It’s great that climate change returns to the Senate agenda this week. The Clean Energy Jobs and American Power Act, introduced by Sen. John Kerry (D-Mass.) and Barbara Boxer (D-Calif.) seems to be gaining some momentum, but the slow pace in the Senate makes it extremely unlikely that a vote will occur before the forthcoming U.N. climate conference in Copenhagen in December.

Failure to move a bill means it will be difficult negotiators to cut deals on future emissions targets in Copenhagen. Even so, the climate talks are likely to see progress on deforestation issues, Clean Development Mechanism (CDM) reform, and, perhaps, some advancement in the understanding of sectoral mechanisms.

Kerry-Boxer is probably as tough as any bill can be in the Senate. This is not necessarily a bad thing; I think that the bill is a great step in the right direction; establishing a cap-and-trade scheme in the United States will provide the right incentives for American industries to reduce emissions in the most cost-effective way. However, as drafted, Kerry-Boxer contains a number of international carbon offset policies that are likely, if they remain unchanged, to result in wild price swings and radical shifts in offset supply. This in turn will significantly undermine the ability for U.S. companies to use investments in international offsets as a cost-containment mechanism.

What is the principle problem? The Senate, like the House-passed Waxman-Markey legislation, does treat offsets as a good cost-containment mechanism. The difference between the two, however, is where the offsets could/should come from. More specifically, the Waxman-Markey bill would allow 1 billion domestic offsets and 1 billion international offsets, for a total allowance of 2 billion. In the House bill, if the Environmental Protection Agency determines that the volume of domestic offsets is likely to be less than 900 million (and it certainly looks like it will be as the EPA has estimated the maximum domestic supply will be in the region of 500 million), then international offsets could be expanded up to 1.5 billion tons every year.

The Senate proposal is not as generous on international offsets; Kerry-Boxer sets an unrealistic ceiling for domestic offsets at 1.5 billion tons, and reduces the acceptable volume of international offsets to 500 million every year. The EPA could allow up to 1.25 billion tons of international offsets if it determines, on an annual basis, that domestic offsets are likely to generate less than 900 million tons.

This provision is very problematic for those companies covered by cap and trade. The offset provisions of the bill need to be structured to create a steady supply of offsets and a market that sends a clear, predictable price signal to the private sector. As the bill currently stands, its offset provision would create tremendous uncertainty about the demand and admissibility of international offset credits into the U.S. market.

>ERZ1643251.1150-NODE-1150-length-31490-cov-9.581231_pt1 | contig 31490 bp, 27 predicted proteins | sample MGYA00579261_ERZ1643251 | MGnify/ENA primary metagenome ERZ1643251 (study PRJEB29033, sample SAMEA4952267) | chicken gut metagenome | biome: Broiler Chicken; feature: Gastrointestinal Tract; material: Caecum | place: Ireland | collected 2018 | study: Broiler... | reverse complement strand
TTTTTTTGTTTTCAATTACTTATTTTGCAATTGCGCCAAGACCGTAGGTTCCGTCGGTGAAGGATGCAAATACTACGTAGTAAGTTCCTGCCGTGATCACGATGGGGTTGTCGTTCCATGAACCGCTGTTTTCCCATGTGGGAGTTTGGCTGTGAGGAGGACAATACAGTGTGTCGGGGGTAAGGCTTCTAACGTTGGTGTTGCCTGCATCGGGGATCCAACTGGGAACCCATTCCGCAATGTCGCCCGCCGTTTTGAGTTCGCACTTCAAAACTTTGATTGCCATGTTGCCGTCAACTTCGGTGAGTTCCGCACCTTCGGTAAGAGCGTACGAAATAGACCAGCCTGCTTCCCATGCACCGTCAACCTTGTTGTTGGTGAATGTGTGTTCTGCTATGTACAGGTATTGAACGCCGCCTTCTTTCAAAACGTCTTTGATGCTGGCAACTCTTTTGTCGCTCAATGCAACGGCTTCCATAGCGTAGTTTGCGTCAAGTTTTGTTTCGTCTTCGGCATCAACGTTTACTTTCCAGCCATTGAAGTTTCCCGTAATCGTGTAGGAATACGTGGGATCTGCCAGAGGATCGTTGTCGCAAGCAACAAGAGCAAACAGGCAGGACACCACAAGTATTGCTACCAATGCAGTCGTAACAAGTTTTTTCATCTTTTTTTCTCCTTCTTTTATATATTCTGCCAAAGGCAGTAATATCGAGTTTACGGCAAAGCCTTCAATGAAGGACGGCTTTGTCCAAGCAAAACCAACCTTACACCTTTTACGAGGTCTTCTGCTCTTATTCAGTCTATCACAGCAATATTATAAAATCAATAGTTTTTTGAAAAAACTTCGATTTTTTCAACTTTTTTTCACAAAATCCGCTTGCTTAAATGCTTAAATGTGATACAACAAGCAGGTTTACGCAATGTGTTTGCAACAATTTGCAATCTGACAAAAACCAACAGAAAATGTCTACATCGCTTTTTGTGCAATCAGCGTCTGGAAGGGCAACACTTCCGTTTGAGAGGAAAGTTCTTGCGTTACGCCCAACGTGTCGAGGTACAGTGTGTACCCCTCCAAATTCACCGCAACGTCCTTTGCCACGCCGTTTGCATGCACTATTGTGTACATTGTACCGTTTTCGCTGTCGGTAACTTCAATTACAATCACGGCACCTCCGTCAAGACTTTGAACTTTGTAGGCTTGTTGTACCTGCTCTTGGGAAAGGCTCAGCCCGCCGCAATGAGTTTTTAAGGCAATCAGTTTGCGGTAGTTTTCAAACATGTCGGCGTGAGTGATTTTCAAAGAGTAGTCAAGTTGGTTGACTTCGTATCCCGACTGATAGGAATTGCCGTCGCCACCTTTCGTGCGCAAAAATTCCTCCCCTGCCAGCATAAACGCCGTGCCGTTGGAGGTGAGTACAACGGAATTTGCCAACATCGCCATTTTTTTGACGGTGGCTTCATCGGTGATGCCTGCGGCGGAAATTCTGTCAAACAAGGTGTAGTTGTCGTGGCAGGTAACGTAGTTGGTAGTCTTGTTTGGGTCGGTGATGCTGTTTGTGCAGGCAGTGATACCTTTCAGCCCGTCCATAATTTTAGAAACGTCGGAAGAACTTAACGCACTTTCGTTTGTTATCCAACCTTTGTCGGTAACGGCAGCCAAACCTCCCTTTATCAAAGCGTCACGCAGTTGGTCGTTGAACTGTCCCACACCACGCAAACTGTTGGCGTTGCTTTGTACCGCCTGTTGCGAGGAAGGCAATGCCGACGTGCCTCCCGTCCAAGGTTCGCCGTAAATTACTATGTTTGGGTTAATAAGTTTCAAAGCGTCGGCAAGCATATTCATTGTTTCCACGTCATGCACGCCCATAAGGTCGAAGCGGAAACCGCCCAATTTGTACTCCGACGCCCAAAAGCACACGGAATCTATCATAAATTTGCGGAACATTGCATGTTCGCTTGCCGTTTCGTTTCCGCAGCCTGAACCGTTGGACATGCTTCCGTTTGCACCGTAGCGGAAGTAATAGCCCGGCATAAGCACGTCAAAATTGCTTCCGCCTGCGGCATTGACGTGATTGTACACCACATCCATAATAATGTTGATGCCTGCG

To rectify this, the Senate should allow the EPA to review the expected domestic supply in the first year of enactment and determine the likely supply of domestic offsets in order to reset the allowed volume of international offsets to realistic levels. The EPA could subsequently monitor the market regularly, but not with a mandate to reset offset ceilings annually.

Alternatively, any adjustments to the proportion of international offsets that are allowed into the United States could be treated as a “high-water mark.” In other words, if the proportion of international offsets allowed into the United States is increased to compensate for lack of domestic supply, this should represent the new minimum volume for international credits. The proportion should not be adjusted downward from one year to the next because, as mentioned earlier, it could prevent American companies from investing in new offset projects.

International offset supply gets even more problematic when considering how proposed sectoral mechanisms would work across industry segments and geographies, and how they may interact or overlap with the CDM. In brief, it is essential that a transition to a sectoral mechanism is well thought through and does not present a disruption in the long-term price and demand signals to players in the private market.

This transition would mean that any CDM project that is registered before the start of the relevant sectoral mechanism should have its crediting period honored. Alternatively, the project developer should be given the option to transition to the sectoral mechanism within a certain period of time, say two years.

As it stands, Kerry-Boxer remains silent about how these pre-existing CDM projects would be treated, and indeed, it looks like it would simply stop issuing international offsets after 2016 for any project determined to be covered by a sectoral mechanism. This would create a disincentive for companies to invest until a sectoral mechanism is in place, losing tremendous opportunity for early action across the world. We have already seen how a lack of a long-term policy and price signals have disrupted the number of new projects entering the CDM in the last couple of years.

A special concern of mine relates to how credits from Reducing Emissions from Deforestation and Degradation (REDD) efforts will be brought to market. But stay tuned and find out more about this in my next post.